Lev Spiro: No reason? What are you, on glue? The nudity is COMPLETELY motivated, Rick -- I don't know what the fuck you're talking about... ...All right, maybe there's a little gratuitous nudity. Hey, that's why they call them "B" movies. People don't usually watch them because they're adaptations of Dostoevsky novels. Actually, in fact there was more nudity that we cut. Roger liked the movie so much that he asked me to take most of the nudity out of it. He told me he asks filmmakers to do that about once a blue moon.

Andrew: Since we're on people, is it difficult keeping everyone together and motivated? There must be times when somebody get's mad or upset and doesn't want to shoot a scene.
Lev Spiro: We had a pretty fun atmosphere on the set of this movie. People were into it, the cast and crew enjoyed the comedy for the most part, and our days were short. Yeah, people get pissed off some times, it's like any other job. You deal with it and move on. Most folks in the industry are pretty easy-going; the ones that aren't don't work as much.

And, for the record, those other three movies on your web page probably do suck. "Welcome to Planet Earth" is a great fucking film! Fun for the whole family! Anyone reading this should go rent it and enjoy! (One or two beers pre-viewing would probably heighten your viewing enjoyment.) And if you don't enjoy people being beaten to death with their own limbs, then go watch Animal Planet. See if I care. And remember, in the words of Groucho Marx; "I find television very educational... everytime someone turns it on, I go into the other room and read a book."

Andrew: You are currently shooting "The Journey of Allen Strange" for Nickelodeon. What's it about and when will it be on the air?
Lev Spiro: "Journey of Allen Strange" is a cool kid's show; a comedy/sci-fi/coming-of-age drama, about a juvenile alien who stows away on a ship and gets stranded on Earth. Several of my funniest episodes are coming up; Monday March 10th at 8:30pm on Nickelodeon is the premiere of the new season, kicking off with one of my episodes, called "Unmasked." Monday March 24th (also at 8:30pm, PST) there's one of mine called "Space Bugs." And Monday April 14th, same time, there's another of mine called "Strike Out." The show is intended for kids ages 6 to 12, but I try to put in lots of humor to keep their parents entertained as well. And my sense of humor is fairly whacked.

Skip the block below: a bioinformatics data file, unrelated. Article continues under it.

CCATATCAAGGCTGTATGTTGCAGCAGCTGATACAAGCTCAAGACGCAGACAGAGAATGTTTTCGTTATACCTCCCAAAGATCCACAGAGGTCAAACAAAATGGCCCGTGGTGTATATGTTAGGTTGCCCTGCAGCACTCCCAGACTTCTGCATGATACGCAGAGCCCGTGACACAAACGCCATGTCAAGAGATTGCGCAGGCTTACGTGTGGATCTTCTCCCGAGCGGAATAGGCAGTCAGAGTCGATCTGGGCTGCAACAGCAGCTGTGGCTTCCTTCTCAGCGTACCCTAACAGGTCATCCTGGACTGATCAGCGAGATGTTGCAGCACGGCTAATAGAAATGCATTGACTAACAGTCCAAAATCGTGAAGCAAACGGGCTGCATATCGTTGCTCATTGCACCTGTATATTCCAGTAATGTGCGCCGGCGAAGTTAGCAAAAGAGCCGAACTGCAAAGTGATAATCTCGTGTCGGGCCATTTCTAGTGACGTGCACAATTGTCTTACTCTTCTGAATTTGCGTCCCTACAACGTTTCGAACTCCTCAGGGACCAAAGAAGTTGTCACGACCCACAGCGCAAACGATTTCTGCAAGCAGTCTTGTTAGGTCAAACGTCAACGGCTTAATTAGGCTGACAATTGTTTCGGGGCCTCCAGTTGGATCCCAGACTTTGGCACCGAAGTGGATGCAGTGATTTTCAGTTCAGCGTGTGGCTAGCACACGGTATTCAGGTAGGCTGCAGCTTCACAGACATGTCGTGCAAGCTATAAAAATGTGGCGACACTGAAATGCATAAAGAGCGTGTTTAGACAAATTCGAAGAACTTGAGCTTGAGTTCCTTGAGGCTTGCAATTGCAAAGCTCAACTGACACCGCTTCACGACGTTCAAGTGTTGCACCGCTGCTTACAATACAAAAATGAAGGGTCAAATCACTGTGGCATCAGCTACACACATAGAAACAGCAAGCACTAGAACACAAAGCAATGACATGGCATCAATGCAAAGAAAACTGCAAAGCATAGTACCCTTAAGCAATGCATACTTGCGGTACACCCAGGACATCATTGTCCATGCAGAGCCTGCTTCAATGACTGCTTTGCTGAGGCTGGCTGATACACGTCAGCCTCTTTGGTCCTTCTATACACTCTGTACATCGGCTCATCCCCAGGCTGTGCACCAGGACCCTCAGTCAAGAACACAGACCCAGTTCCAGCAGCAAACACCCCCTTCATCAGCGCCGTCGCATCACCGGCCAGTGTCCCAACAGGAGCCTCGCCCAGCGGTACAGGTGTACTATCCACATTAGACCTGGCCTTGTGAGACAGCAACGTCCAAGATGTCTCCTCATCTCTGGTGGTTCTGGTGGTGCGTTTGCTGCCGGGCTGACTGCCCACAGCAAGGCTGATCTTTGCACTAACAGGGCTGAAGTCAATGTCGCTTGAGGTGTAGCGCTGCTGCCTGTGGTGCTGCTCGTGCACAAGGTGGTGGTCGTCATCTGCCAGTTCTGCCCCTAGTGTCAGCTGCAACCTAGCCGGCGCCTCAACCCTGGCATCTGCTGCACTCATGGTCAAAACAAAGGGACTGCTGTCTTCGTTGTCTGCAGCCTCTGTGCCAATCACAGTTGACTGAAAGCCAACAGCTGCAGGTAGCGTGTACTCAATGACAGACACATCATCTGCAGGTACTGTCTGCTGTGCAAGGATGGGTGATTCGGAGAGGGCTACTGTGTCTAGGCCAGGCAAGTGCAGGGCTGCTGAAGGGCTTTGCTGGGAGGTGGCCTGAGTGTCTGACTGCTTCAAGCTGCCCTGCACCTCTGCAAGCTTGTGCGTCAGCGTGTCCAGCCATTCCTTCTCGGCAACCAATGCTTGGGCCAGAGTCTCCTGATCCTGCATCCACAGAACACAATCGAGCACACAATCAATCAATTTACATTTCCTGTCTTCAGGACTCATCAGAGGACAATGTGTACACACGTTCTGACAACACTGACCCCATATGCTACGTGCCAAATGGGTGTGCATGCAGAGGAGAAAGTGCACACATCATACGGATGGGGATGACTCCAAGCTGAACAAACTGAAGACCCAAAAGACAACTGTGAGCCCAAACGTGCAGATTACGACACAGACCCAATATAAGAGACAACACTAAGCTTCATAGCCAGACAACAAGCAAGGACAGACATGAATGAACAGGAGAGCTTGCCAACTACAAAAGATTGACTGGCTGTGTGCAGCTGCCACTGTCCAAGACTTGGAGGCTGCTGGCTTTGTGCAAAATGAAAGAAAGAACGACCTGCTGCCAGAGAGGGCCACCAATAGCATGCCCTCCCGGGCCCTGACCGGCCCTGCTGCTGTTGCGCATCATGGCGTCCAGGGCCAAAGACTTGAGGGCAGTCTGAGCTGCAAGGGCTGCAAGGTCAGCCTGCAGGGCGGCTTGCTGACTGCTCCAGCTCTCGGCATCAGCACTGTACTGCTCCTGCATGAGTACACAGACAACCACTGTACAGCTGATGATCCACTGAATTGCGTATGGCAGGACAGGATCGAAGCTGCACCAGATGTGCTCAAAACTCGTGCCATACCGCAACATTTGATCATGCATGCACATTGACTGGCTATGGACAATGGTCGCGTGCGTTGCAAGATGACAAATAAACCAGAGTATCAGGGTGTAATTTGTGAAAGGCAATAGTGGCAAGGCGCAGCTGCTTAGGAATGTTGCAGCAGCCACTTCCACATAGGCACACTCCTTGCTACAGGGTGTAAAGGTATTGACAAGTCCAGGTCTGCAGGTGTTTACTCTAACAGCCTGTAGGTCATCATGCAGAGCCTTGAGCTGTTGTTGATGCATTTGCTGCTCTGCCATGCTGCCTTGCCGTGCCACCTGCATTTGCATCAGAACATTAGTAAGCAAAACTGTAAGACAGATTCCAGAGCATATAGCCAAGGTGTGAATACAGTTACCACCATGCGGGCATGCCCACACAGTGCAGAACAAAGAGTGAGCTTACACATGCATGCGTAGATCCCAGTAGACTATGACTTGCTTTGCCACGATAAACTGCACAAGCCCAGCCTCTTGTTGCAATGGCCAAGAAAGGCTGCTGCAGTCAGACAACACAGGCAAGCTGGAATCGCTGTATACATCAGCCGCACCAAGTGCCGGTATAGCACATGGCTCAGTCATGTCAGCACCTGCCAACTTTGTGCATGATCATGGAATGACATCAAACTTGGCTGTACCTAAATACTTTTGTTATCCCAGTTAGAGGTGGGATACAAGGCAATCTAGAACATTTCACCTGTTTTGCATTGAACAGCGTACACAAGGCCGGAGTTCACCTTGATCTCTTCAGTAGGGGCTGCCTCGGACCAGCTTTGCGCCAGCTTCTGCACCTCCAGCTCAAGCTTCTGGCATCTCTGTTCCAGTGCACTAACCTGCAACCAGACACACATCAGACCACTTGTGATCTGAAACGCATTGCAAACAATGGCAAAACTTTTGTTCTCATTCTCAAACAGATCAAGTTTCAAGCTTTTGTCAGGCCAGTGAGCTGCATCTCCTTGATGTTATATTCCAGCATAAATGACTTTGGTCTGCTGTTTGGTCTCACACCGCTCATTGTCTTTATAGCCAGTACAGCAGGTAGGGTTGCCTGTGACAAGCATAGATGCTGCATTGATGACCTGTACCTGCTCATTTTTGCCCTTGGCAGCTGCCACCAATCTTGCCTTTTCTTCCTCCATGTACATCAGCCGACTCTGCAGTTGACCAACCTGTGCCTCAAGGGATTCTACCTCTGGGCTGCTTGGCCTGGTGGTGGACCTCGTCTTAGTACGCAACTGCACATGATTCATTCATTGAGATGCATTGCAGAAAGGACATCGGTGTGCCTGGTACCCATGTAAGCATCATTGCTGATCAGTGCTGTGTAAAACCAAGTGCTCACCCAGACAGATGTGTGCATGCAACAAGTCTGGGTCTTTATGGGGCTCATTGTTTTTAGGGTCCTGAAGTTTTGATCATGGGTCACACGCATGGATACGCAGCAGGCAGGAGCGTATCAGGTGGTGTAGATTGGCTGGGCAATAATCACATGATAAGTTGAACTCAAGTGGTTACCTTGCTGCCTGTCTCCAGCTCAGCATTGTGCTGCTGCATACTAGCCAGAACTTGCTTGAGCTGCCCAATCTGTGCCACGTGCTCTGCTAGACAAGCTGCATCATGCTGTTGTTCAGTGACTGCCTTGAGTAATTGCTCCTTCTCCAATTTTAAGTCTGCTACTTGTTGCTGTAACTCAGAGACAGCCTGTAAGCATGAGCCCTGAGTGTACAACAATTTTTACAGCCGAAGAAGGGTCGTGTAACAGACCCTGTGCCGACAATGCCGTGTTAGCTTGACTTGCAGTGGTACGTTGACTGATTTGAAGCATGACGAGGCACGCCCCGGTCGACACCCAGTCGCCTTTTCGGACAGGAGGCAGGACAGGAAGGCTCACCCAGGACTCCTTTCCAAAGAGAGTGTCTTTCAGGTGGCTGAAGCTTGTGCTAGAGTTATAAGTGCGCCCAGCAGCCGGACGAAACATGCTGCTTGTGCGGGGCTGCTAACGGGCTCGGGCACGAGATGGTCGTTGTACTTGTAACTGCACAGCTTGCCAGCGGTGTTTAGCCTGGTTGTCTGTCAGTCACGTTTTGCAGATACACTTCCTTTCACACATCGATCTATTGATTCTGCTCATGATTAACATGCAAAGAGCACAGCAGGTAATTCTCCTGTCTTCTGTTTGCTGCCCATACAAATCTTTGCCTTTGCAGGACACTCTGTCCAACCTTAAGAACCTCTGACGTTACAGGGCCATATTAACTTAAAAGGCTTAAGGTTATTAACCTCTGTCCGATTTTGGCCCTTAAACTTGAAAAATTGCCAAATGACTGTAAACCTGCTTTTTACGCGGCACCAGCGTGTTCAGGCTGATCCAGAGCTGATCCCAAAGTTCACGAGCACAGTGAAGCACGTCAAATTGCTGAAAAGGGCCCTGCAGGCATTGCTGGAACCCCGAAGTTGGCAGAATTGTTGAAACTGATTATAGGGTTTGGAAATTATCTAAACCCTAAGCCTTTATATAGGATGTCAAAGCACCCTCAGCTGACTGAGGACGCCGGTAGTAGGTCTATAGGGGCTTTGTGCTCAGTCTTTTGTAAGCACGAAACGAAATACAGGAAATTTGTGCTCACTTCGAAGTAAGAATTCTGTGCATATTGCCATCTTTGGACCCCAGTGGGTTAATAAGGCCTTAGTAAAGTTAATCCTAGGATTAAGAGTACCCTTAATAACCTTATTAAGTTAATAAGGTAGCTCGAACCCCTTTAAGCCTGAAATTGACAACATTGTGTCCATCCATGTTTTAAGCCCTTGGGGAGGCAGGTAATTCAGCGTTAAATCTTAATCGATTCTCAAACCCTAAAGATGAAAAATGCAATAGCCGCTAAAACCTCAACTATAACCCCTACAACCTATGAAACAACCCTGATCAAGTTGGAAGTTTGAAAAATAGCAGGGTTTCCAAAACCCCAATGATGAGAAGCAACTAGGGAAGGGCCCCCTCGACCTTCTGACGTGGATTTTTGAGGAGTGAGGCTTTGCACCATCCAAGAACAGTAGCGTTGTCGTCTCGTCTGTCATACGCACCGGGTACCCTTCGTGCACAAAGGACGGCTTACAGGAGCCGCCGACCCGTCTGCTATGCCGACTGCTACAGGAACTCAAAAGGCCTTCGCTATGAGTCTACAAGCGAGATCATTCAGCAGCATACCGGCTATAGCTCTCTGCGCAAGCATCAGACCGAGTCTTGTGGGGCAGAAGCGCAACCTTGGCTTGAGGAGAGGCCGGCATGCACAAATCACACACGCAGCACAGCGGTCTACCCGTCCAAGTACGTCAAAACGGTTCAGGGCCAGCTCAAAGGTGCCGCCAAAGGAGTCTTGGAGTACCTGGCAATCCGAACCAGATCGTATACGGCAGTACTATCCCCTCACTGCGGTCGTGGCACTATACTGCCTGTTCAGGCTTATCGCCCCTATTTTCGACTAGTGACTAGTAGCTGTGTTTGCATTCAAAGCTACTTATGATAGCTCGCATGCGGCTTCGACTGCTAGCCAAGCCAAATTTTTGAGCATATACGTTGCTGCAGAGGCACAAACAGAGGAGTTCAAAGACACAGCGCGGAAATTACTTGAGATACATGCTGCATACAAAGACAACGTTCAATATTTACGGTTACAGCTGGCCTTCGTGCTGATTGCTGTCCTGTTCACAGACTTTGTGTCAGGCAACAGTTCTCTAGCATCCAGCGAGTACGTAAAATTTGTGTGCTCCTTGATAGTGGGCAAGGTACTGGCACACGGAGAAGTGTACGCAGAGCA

Andrew: It seems often after a director creates a b-movie or just off track film, that is successful, they go on to bigger and better things. Would you direct another movie in the genre like "Welcome to Planet Earth?"
Lev Spiro: Sure, I really enjoy black comedy and off-beat comedy. Hopefully, the next one will be on more than a shoestring. It's harder to do good work under adverse conditions.

Andrew: Last question, quite a few people have movies which they really like and friends always wonder why. For myself it's a terrible piece of work called "Uninvited" about a giant mutant cat, well - thing. (Which looks like a rug with teeth pretty much.) Do you have a favorite b-movie?
Lev Spiro: Well, the subjects and genres that used to be the private domain of b-movies have now been completely co-opted by the studios. Where monsters, horror and sci-fi used to be low-budget, now we have "Jurassic Park," "Armaggedon," "Men In Black," etc. "Men In Black" was a great movie, one of my favorites. If you mean "b-movie" to mean "low-budget," "Red Rock West" (John Dahl) and "Blood Simple" (Coen Brothers) are two excellent films that were made for very little. And if you mean "b-movies" in the traditional, campy sense, I guess "Plan 9 From Outer Space" would be my choice. It's so amazingly bad that it's pretty entertaining.


A big thanks to Mr. Spiro for taking the time for the interview.



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FROM THE BADMOVIES.ORG ARCHIVES
ImageThe Giant Claw - Slime drop

Earth is visited by a GIANT ANTIMATTER SPACE BUZZARD! Gawk at the amazingly bad bird puppet, or chuckle over the silly dialog. This is one of the greatest b-movies ever made.

Lesson Learned:
  • Osmosis: os·mo·sis (oz-mo'sis, os-) n., 1. When a bird eats something.